DETROIT – Eric Thomas' blog titled "Why I hate Detroit" has ignited a passionate discussion about the city's so-called renaissance.
"Let’s start with the largest elephant in the room and work our way down. Detroit has very low opportunity for people that live here. Not none, just very minimal," Thomas writes.
The Detroit native posted it Monday on his LinkedIn page, and it already has more than 60,000 views.
It's been shared countless times on social media and has garnered both supportive comments and criticism:
"Replace hate with love and I'll read the article."
"Very poignant article. From my side of the fence, it's taboo to speak poorly of Detroit within my own circles because, growing up in the wealthy suburbs and never living in the city proper, we get to cherry pick the Detroit we see– one that is only made of the "good parts," fabricated in large part by Dan Gilbert. Try to mention any of the real problems and it's almost as if no one believes me..."
Thomas sat down with Local 4 for an interview to talk more about why he wrote the blog, and why he says the sentiment he wrote about is one he's been sharing for more than a decade.
“I hate Detroit because of how complicated it is and how difficult it is for people who are from here to find opportunity. It’s complicated based on the environmental situation to escape the inner city and poverty. I say that the walls are higher in the hood. They are harder to see over and harder to get out of," Thomas said.
Growing up in the city
I grew up on Joy Road and Greenfield in a very low income neighborhood where we didn’t have our grass cut, we have blighted homes now. I am 28 now. I moved out of that neighborhood when I was 25, so it affected me for my entire life.
I still live in Detroit, I just moved closer to downtown, but I am still here.
Growing up I watched young kids with great aptitude fall victim to the allure of the street or lose motivation due to how difficult it was to find opportunities to find jobs. When you know a young kid in the third grade reading at a sixth grade level, but now he doesn’t have job opportunities. That’s not his fault. He looked for opportunities, they just weren’t there for him to grab onto and that’s the kind of stuff that I hate, it drives me crazy.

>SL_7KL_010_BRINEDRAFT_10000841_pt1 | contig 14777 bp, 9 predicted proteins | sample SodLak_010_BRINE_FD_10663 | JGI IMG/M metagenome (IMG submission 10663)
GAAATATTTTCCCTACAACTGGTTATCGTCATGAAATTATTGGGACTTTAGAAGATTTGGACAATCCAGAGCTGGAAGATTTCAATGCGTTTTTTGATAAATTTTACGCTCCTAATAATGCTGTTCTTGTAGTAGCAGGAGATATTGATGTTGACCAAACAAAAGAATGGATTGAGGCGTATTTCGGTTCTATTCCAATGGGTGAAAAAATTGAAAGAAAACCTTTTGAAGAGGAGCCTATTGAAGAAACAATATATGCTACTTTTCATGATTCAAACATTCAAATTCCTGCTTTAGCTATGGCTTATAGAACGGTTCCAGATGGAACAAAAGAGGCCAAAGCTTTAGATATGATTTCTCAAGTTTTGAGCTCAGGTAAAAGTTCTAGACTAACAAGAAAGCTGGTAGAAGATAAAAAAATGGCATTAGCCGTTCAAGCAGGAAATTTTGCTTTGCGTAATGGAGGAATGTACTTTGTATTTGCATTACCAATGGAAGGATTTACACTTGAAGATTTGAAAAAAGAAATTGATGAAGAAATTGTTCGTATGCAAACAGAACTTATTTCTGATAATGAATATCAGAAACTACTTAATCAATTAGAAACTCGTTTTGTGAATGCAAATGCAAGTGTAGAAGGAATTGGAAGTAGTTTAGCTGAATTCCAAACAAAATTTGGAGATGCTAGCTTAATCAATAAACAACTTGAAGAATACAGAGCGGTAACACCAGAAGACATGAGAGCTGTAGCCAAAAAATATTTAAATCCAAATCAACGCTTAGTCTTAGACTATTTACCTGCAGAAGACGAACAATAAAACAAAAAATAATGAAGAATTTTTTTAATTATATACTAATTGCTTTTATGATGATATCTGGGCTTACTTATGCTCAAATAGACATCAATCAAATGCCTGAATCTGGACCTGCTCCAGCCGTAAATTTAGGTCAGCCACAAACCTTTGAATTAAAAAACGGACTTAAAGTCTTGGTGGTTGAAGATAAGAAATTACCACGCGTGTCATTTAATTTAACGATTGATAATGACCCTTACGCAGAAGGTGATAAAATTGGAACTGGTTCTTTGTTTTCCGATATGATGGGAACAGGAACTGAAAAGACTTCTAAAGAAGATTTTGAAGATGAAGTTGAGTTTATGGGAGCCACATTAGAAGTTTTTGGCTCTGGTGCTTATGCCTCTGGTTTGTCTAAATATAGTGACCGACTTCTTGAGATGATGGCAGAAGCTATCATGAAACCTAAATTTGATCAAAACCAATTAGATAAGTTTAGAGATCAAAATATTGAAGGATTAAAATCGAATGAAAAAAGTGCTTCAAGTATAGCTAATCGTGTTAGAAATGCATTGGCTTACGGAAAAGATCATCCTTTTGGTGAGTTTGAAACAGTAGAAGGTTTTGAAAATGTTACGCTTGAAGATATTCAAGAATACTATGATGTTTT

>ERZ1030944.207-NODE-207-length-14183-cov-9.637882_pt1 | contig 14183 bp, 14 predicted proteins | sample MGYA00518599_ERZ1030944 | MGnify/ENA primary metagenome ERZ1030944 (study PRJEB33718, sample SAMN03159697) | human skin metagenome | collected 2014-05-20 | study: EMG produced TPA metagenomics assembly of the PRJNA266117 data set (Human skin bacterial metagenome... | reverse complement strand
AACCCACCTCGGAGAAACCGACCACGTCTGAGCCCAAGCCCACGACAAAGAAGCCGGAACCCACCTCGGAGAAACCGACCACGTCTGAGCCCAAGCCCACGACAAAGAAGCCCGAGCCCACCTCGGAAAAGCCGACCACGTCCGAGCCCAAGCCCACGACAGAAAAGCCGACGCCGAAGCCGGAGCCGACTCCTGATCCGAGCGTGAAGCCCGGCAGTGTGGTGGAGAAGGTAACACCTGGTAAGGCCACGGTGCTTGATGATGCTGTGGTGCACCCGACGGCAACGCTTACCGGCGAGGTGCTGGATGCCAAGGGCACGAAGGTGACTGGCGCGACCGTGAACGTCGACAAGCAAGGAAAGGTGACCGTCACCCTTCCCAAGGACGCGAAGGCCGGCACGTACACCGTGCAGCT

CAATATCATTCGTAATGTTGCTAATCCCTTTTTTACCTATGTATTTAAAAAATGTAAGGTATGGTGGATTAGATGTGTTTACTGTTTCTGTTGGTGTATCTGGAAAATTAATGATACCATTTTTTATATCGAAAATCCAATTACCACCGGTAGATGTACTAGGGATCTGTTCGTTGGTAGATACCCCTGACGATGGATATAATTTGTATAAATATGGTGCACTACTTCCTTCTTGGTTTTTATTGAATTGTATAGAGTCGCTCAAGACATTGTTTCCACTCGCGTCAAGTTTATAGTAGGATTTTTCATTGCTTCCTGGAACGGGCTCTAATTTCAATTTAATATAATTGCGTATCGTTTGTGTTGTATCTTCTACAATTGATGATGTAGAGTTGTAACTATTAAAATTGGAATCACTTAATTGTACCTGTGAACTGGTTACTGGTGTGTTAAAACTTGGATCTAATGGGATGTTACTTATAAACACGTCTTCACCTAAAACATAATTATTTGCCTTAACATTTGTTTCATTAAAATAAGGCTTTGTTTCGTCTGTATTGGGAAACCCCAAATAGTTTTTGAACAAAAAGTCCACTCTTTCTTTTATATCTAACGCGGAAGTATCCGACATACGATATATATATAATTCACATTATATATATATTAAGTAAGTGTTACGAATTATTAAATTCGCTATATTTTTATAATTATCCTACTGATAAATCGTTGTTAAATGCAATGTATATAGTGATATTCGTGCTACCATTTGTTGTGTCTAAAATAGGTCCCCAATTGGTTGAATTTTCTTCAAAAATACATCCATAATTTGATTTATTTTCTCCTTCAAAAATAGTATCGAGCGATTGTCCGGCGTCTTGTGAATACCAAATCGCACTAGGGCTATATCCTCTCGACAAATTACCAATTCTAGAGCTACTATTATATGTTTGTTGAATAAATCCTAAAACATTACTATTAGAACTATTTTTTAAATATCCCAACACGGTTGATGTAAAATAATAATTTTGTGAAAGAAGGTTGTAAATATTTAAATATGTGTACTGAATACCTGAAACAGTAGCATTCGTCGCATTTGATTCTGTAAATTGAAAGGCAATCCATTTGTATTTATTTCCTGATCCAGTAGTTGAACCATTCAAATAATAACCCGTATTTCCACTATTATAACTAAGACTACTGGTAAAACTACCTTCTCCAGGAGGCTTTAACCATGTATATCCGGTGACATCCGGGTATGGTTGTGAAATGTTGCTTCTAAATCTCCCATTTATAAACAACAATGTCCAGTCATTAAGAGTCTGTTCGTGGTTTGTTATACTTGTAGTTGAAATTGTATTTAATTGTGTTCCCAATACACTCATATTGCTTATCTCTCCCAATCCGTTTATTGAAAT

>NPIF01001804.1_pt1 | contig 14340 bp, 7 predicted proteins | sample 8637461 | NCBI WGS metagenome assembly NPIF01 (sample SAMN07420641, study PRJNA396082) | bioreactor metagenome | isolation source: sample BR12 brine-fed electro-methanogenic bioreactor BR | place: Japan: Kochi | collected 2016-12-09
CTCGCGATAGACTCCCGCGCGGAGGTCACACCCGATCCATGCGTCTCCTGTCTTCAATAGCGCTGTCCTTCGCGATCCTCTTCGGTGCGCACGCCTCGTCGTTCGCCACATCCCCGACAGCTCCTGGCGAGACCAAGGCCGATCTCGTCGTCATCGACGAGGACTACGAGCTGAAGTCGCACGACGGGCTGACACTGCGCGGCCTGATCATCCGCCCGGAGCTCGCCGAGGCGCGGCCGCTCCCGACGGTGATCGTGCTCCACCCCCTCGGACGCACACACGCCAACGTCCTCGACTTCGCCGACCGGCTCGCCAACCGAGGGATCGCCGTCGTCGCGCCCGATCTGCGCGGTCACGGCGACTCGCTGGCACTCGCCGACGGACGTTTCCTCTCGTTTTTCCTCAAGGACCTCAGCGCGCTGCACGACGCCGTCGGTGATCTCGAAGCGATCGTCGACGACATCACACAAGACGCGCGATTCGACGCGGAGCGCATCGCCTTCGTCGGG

I know when I was going to school -- my school is closed now like many others -- on Joy Road and Coyle, I went to Parkman Elementary and we weren’t allowed to take our books home. I remember that very vividly, because I was thinking that we had to take our books home for homework. It kind of defeats the purpose not being allowed to take your books home, but I was validated when I saw a few other people comment. I had one guy comment, ‘I didn’t know that you were even supposed to take your books home’, so this isn’t a story that is just specific to me, this is a region wide deficit, that’s screwed up.
In the past when the Motown era was big, a lot of people grew up with pianos in their homes and they mentioned in a book that there was such great art in the city. Art and music was encouraged. Now, if you go to learn to play the piano, I even have a piano in my home, I learned to play piano outside of the city and most people have a similar experience.
If you don’t have the opportunity or the resources to go out of the city to play the piano, where do you learn? It is frustrating, because I know a lot of artists. People who through sheer force of will are redefining their artistic illustration- painting, singing, art, rap, music, jazz; I know a young lady that plays the cello who’s from the hood, you know who would know about it? I have a friend who has a space called “The Yellow Wall” and many people know about it and they have lots of art shows. They have a lot of people that come and they speak and they perform and they express. But the way they do that is they create opportunity and a place for themselves. There’s an art gallery on 7 mile near Telegraph in an area that you wouldn’t even know that that happened and it’s exciting to see the young people take charge of where the opportunities lie.
Why he wrote the blog
I wrote this blog, because I say ‘I hate Detroit’ all the time. I’ve been saying it for about 10 to 15 years and most people agree.
When you said, ‘I hate Detroit’ 10 years ago, nobody batted an eyelash. Now it’s taboo. Now it has become, ‘How could you say that? We love this place.’
I was on a panel about Detroit grit- the Detroit grittiness that is required to be a Detroit entrepreneur and business owner. I think people use words and they separate it from what the actual effect is, so if you say something like ‘What is Detroit grit?’ and I say, ‘I hate Detroit’. I say it because grit is not easy; it’s not a straight line. There are places where it is much easier to do business. There are places where it is much easier to succeed.
Right now, we are in a place where our household median income is not just less than the national average, but is half of the national average. That is not a slight down tick. Unemployment rate is not less than the national average, it’s twice the national average and that is crazy. That says, ‘How do you sell to people who don’t have the means even when you are an entrepreneur, even if you have great drive and passion?’